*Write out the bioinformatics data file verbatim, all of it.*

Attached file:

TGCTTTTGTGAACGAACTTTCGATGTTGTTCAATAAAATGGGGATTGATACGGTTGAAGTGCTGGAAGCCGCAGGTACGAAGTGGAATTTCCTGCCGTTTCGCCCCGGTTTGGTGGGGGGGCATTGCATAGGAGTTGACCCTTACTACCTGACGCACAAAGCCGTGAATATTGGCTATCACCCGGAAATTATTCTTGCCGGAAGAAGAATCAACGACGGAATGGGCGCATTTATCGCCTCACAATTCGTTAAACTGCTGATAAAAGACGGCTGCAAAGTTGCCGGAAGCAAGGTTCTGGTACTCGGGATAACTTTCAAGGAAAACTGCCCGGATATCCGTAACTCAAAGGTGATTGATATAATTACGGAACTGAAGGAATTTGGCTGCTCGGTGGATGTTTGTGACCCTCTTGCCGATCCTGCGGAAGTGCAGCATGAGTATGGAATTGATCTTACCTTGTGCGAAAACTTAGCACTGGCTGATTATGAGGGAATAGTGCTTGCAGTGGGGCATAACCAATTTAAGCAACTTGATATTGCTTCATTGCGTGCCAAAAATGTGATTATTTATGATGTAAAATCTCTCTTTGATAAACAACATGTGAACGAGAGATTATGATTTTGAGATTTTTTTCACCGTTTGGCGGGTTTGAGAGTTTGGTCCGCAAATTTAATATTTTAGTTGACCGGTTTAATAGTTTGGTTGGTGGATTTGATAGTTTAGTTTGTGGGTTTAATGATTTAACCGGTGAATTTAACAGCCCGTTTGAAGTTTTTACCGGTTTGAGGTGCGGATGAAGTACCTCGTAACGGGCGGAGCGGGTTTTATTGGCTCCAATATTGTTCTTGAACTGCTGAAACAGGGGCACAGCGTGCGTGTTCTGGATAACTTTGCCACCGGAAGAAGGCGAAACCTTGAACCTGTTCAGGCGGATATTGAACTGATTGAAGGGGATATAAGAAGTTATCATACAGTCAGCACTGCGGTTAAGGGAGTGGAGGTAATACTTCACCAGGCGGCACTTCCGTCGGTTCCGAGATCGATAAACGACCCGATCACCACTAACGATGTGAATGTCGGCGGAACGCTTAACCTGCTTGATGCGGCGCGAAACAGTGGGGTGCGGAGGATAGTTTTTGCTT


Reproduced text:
TGCTTTTGTGAACGAACTTTCGATGTTGTTCAATAAAATGGGGATTGATACGGTTGAAGTGCTGGAAGCCGCAGGTACGAAGTGGAATTTCCTGCCGTTTCGCCCCGGTTTGGTGGGGGGGCATTGCATAGGAGTTGACCCTTACTACCTGACGCACAAAGCCGTGAATATTGGCTATCACCCGGAAATTATTCTTGCCGGAAGAAGAATCAACGACGGAATGGGCGCATTTATCGCCTCACAATTCGTTAAACTGCTGATAAAAGACGGCTGCAAAGTTGCCGGAAGCAAGGTTCTGGTACTCGGGATAACTTTCAAGGAAAACTGCCCGGATATCCGTAACTCAAAGGTGATTGATATAATTACGGAACTGAAGGAATTTGGCTGCTCGGTGGATGTTTGTGACCCTCTTGCCGATCCTGCGGAAGTGCAGCATGAGTATGGAATTGATCTTACCTTGTGCGAAAACTTAGCACTGGCTGATTATGAGGGAATAGTGCTTGCAGTGGGGCATAACCAATTTAAGCAACTTGATATTGCTTCATTGCGTGCCAAAAATGTGATTATTTATGATGTAAAATCTCTCTTTGATAAACAACATGTGAACGAGAGATTATGATTTTGAGATTTTTTTCACCGTTTGGCGGGTTTGAGAGTTTGGTCCGCAAATTTAATATTTTAGTTGACCGGTTTAATAGTTTGGTTGGTGGATTTGATAGTTTAGTTTGTGGGTTTAATGATTTAACCGGTGAATTTAACAGCCCGTTTGAAGTTTTTACCGGTTTGAGGTGCGGATGAAGTACCTCGTAACGGGCGGAGCGGGTTTTATTGGCTCCAATATTGTTCTTGAACTGCTGAAACAGGGGCACAGCGTGCGTGTTCTGGATAACTTTGCCACCGGAAGAAGGCGAAACCTTGAACCTGTTCAGGCGGATATTGAACTGATTGAAGGGGATATAAGAAGTTATCATACAGTCAGCACTGCGGTTAAGGGAGTGGAGGTAATACTTCACCAGGCGGCACTTCCGTCGGTTCCGAGATCGATAAACGACCCGATCACCACTAACGATGTGAATGTCGGCGGAACGCTTAACCTGCTTGATGCGGCGCGAAACAGTGGGGTGCGGAGGATAGTTTTTGCTT